The saints show us how serious sin really is

Blessed Solanus Casey, whose first feast day will be celebrated July 30, and other saints recognized their own sinfulness — even the smallest of venial sins — as an egregious offense against God, and thus point the way toward steady growth in holiness. Michigan Catholic file photo

Earlier this month, several of the daily Mass readings came from the Book of the Prophet Hosea. As with many of the prophets, God asked Hosea to be a prophet in actions as well as in words. To show Israel just how far they had gone in abandoning the Lord, and yet how far their God was willing to go to bring them back, Hosea took as his wife Gomer, a harlot. The implication was clear: by abandoning the worship of the true God for worship of the false gods of the surrounding nations, Israel had played the harlot, the unfaithful bride. And yet, her God was ready to take her back to Himself as the most loving and forgiving of spouses.

We can easily be tempted to think that Hosea’s prophecies applied only to the Israelites long ago. And yet every time we sin, we too are unfaithful to our God. Even the smallest venial sin is a turning away from the One who loves us infinitely.

How often do we make excuses for our own sinfulness? Do we fail to take our sin seriously, presumptuously assuming that, “It’s not that bad,” or “God will forgive me anyway”? Several times I have heard priests in homilies remind their congregation to confess their own sins, not the sins of others as an excuse for their own. No one else is responsible for my own actions — good or bad. The Lord has given each of us free will, and no matter what another does to us, we still make our own choice of how to respond.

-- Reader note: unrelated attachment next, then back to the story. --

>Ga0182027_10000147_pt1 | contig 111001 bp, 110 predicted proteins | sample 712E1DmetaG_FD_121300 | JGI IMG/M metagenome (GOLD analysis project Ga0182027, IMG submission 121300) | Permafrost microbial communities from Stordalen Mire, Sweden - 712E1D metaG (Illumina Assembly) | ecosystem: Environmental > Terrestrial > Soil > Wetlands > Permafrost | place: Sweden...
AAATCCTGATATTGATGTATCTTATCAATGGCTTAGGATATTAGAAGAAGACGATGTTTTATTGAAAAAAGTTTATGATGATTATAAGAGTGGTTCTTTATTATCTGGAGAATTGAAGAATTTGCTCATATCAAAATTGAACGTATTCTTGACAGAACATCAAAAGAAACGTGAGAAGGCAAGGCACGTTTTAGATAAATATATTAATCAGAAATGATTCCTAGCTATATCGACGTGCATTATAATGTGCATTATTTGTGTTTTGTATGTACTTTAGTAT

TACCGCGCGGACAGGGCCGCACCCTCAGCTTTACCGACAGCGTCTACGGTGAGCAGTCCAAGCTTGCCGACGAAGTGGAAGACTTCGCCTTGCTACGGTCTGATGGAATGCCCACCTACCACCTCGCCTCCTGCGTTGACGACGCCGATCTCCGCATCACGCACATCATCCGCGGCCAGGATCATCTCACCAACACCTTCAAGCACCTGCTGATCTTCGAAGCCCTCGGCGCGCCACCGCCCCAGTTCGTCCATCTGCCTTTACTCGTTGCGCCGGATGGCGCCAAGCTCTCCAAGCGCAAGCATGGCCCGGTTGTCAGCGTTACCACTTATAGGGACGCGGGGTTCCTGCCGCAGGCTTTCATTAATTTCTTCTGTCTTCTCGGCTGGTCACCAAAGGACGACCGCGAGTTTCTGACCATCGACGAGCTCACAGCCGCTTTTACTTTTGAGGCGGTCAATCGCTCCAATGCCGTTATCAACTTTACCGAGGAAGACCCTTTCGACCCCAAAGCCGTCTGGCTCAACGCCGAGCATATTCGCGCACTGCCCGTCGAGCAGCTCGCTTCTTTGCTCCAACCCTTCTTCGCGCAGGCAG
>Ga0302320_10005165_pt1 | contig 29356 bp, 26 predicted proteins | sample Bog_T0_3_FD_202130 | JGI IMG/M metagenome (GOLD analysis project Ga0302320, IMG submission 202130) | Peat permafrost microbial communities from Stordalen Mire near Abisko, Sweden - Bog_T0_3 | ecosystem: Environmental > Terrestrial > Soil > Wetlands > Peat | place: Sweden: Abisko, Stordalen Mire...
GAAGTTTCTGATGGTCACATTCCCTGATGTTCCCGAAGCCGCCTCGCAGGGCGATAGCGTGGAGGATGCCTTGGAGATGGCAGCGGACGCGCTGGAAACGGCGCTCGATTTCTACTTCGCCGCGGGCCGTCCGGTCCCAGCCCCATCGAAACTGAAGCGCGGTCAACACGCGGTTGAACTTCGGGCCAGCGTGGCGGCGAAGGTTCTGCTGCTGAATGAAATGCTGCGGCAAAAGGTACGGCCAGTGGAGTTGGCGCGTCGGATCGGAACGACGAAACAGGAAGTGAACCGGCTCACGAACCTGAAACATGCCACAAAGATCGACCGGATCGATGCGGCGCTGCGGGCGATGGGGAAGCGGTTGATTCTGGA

How different from our own excuses for our sins are the saints’ responses to their sinfulness! The saints recognized that every sin amounts to choosing “not God,” turning away from Love itself. This is why they thought of themselves as the greatest of sinners, because they recognized fully the power of God’s grace to spare them from sin and their own rejection of that grace. They saw clearly the horror of every single sin.

This month, we celebrate the feasts of two newly beatified, American-born Blesseds: Fr. Stanley Rother on Saturday, July 28, and Fr. Solanus Casey on Monday, July 30. These two men gave of themselves completely to their God and His Church. Blessed Stanley Rother chose to die rather than to abandon the flock entrusted to his care. Blessed Solanus Casey accepted the humiliation of being a simplex priest — unable to preach homilies or hear confessions — embracing obedience to the will of God manifested through his superiors. Both men lived lives of heroic humility, recognizing their own weakness and relying on God’s strength.

Like Blessed Stanley, Blessed Solanus and all the saints, let us respond in humility to our God. Let us acknowledge our own weaknesses and repent of the evil of our sins. Let us recognize that it is God alone who brings us unfaithful ones back to Himself. Let us allow Him to woo us with His love and to draw us back to His own fidelity through His forgiveness. Let us turn from our sinfulness and “return … to the Lord, your God” (Hosea 14:1a).

Sr. Mary Martha Becnel is a member of the Ann Arbor-based Dominican Sisters of Mary, Mother of the Eucharist.